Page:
10 Things You Should Do If You are Diagnosed with Cancer
This week’s blog post is by Kim Thiboldeaux, CEO of the Cancer Support Community. This blog post also appears this month in the Huffington Post, and you can read more of Kim’s Huffington Post blog posts here.
I seem to be getting more and more calls from people just diagnosed with cancer who simply don’t know where to start and what to do. These people come from all walks of life and many are smart, highly successful individuals. But facing a cancer diagnosis is not like anything they have faced before. It’s monumental, life-altering. They feel overwhelmed and their world has seemingly spun completely out of control. One of our goals at the Cancer Support Community is to help people with cancer and their loved ones become empowered because with that feeling of empowerment comes a feeling of control and a reduction in anxiety.
If you, or a loved one, are newly diagnosed, following the steps below can make a tremendous difference as you begin your cancer journey:
1. Ask your doctor how much time you have to make a decision and begin treatment. Our natural instinct is to take immediate action, to do something and do it now. This is sometimes necessary, but often is not. I, along with the counselors at The Cancer Support Community, urge all recently diagnosed people to ask their doctor how much time they have to make a decision and begin treatment. In most cases, you have time to do more research, get a second opinion and even consult with a decision counseling expert to discuss your options, personal goals and wishes.
2. Know your exact diagnosis and stage of disease – gather the facts and write them down in a notebook. Ask questions like:
a. What is the exact name of my cancer?
b. What is the stage of my cancer?
c. Is there anything we know or can learn about my disease that will help guide my treatment decisions such as a biomarker or genetic test?
3. Write down your questions and concerns in advance of your appointment and bring the questions to your appointment. Think about what it is you want the health care team to know about you personally and your goals as you explore treatment options together.
4. Bring a family member or friend with you to medical appointments to listen, take notes, ask questions, and help you to talk through the information after the appointment.
5. Become informed about your treatment options and goals of care.
a. Are there multiple treatments available? If so, what are the different treatment options?
b. What are the goals of treatment? Can my cancer be cured or are we treating it with other goals in mind?
6. Ask about the risks and benefits of any given treatment.
a. How well has the treatment been shown to work in my type of cancer?
b. What are the potential side effects of the treatment and how are they prevented or managed?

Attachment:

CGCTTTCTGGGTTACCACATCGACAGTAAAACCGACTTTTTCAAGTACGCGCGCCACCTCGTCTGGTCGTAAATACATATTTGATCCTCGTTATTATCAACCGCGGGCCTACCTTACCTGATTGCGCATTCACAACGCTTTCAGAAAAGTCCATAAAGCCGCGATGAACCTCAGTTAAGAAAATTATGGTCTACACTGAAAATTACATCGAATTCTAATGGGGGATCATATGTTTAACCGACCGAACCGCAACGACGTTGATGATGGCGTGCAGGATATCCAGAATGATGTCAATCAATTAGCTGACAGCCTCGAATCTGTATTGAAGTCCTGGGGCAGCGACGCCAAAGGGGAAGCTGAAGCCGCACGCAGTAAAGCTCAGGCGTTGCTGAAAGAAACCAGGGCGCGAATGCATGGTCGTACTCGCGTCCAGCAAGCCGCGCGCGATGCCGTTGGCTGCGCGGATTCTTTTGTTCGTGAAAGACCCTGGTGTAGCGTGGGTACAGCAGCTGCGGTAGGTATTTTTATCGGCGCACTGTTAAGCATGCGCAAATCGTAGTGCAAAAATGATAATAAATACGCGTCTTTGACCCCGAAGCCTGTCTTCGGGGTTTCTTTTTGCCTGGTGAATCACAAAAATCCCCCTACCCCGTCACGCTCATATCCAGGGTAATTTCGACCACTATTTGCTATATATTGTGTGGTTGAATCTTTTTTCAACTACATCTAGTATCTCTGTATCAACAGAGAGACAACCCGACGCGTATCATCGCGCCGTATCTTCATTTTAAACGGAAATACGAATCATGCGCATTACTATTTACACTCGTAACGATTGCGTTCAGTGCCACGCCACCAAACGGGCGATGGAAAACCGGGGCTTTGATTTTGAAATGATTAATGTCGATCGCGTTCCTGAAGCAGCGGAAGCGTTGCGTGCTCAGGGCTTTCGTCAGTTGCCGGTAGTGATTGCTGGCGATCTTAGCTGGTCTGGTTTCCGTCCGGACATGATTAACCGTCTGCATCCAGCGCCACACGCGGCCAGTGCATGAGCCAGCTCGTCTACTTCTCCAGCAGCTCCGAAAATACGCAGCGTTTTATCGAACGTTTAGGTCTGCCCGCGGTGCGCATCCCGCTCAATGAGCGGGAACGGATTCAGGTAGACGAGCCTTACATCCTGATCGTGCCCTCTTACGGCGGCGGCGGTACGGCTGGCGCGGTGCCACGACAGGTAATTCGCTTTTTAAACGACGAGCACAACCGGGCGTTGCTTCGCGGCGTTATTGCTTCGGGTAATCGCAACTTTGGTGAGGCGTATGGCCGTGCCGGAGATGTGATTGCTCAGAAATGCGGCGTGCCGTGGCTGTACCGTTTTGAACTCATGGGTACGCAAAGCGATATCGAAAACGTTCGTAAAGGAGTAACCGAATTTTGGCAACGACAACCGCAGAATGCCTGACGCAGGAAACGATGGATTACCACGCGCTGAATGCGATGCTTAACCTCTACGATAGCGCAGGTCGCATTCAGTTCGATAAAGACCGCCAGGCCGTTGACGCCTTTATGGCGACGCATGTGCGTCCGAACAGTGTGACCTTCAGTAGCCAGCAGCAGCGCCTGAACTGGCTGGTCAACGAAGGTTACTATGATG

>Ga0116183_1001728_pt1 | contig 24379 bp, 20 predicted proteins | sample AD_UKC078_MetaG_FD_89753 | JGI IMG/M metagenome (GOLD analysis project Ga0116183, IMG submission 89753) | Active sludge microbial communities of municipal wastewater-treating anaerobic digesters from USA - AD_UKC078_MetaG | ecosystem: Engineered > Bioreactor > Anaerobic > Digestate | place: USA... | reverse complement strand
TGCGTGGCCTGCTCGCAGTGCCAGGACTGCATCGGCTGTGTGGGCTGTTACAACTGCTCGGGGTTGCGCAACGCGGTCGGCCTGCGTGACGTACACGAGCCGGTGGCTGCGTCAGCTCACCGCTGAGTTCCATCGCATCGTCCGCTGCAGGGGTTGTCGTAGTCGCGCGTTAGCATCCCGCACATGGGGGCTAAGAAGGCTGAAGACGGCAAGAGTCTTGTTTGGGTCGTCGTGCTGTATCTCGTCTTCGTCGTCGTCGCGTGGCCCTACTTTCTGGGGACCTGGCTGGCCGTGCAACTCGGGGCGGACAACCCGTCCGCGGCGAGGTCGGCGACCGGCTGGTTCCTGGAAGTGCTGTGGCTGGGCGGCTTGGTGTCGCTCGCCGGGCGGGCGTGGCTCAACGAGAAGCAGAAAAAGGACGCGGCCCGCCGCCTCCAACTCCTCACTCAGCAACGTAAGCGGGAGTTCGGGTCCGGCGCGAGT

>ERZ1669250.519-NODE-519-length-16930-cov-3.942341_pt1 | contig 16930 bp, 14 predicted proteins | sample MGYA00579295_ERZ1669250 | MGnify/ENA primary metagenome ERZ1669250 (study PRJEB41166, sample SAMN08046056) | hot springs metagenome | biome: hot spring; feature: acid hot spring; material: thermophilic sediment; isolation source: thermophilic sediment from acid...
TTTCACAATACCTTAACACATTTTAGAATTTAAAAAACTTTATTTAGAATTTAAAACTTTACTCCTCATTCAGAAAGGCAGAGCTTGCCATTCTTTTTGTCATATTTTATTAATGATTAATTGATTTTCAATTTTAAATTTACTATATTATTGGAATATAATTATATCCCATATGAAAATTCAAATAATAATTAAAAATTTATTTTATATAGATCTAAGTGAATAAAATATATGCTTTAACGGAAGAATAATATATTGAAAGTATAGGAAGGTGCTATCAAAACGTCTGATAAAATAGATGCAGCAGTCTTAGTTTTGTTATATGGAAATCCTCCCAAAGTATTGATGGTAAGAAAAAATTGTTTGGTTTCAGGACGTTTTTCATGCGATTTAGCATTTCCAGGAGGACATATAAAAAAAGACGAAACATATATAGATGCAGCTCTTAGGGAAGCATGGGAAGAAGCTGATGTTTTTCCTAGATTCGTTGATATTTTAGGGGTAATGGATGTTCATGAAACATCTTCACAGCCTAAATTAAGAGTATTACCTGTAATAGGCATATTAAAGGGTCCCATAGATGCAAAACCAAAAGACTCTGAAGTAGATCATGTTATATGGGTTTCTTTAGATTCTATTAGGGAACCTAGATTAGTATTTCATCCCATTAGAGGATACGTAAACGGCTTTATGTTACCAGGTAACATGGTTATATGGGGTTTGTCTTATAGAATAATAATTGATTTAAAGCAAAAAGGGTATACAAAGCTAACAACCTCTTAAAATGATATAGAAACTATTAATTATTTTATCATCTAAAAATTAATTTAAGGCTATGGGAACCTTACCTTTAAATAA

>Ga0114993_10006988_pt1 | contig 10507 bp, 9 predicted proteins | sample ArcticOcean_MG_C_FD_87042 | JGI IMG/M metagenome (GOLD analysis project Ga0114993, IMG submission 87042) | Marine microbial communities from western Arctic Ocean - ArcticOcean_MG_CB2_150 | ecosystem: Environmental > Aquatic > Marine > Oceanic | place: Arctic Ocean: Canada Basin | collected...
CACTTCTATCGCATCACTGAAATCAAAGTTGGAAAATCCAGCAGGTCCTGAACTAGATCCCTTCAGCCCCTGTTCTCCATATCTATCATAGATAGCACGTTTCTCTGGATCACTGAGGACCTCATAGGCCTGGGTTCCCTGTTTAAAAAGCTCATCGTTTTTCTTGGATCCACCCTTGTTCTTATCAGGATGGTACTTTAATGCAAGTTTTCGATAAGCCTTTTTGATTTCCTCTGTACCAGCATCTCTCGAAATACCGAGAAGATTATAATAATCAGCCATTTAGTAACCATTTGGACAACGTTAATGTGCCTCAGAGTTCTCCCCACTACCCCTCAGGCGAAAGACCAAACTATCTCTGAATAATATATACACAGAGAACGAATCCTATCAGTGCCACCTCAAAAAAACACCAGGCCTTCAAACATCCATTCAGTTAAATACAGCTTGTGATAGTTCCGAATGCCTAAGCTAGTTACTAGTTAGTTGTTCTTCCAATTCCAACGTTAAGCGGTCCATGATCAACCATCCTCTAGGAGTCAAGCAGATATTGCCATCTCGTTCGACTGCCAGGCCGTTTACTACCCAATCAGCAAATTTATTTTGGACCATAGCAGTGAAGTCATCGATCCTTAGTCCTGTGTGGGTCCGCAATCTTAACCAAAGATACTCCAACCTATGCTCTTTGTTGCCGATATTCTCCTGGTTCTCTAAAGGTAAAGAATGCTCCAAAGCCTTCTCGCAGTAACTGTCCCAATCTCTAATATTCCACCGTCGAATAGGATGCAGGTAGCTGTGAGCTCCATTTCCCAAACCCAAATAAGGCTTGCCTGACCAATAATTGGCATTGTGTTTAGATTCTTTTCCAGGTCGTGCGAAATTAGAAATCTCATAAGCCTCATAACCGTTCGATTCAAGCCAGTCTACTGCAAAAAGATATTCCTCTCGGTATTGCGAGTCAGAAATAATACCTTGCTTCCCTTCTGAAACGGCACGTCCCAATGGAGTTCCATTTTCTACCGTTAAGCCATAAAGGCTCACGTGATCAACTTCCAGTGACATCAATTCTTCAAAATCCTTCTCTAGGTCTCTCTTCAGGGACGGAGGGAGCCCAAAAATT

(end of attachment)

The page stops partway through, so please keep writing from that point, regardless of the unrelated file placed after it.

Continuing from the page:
c. How will the treatment be given?
d. How often will my treatment be given?
e. How much will my insurance pay for the treatment and all of the surrounding care and how much will I have to pay myself?
7. Get a second opinion. Every patient has a right to a second — or even third — opinion, and your doctor should support your desire to do so. Oftentimes people seek a second opinion from a doctor in a different cancer center or academic medical center in order to explore all care options and to see if there is any new science they should know about.
8. Ask if there might be a clinical trial that is right for you. Many people don’t realize that a clinical trial can /be explored at the point of diagnosis and may be a possible treatment option early on.
9. Take time to get to know your insurance coverage. Most people say you don’t really know how good your coverage is until you have to deal with a serious health issue. Ask if there is a financial counselor or social worker who can help you find out how much of your doctor and hospital bills, surgery, cancer treatment and other medications and supportive care will be covered under your plan. Ask about co-pays, deductibles and other costs you may have to pay. Make sure all of the health care professionals and the locations of care are considered in your network or that you understand what it means to be treated out of network.
10. Ask to be screened or talk to someone about emotional and social distress. Please know that a diagnosis of cancer can raise many personal issues including feeling depressed, anxious, and scared or confused. These feelings are normal and are experienced by many people diagnosed with cancer. A brief distress questionnaire and a discussion with a professional such as a social worker or navigator can help you with your concerns and connect you to helpful resources and support. Whether you are looking for information on how to talk to your kids, challenges at work, information about financial and insurance concerns, or are just looking for someone to talk to about the stress cancer has brought into your life, help is available.
With 77 million baby boomers in the U.S. and an expected shortage of health care workers, care can sometimes feel rushed and glossed over. While there are many new treatment options available, you must still learn to be your own best advocate in order to ensure that the care and treatments you receive address your individual values, preferences and priorities — to make sure there is transparency and honesty in the options being presented to you — and to ensure that you are respected, heard, and viewed as a human being and not just a disease. This is why we must all learn to raise our voices in health care today.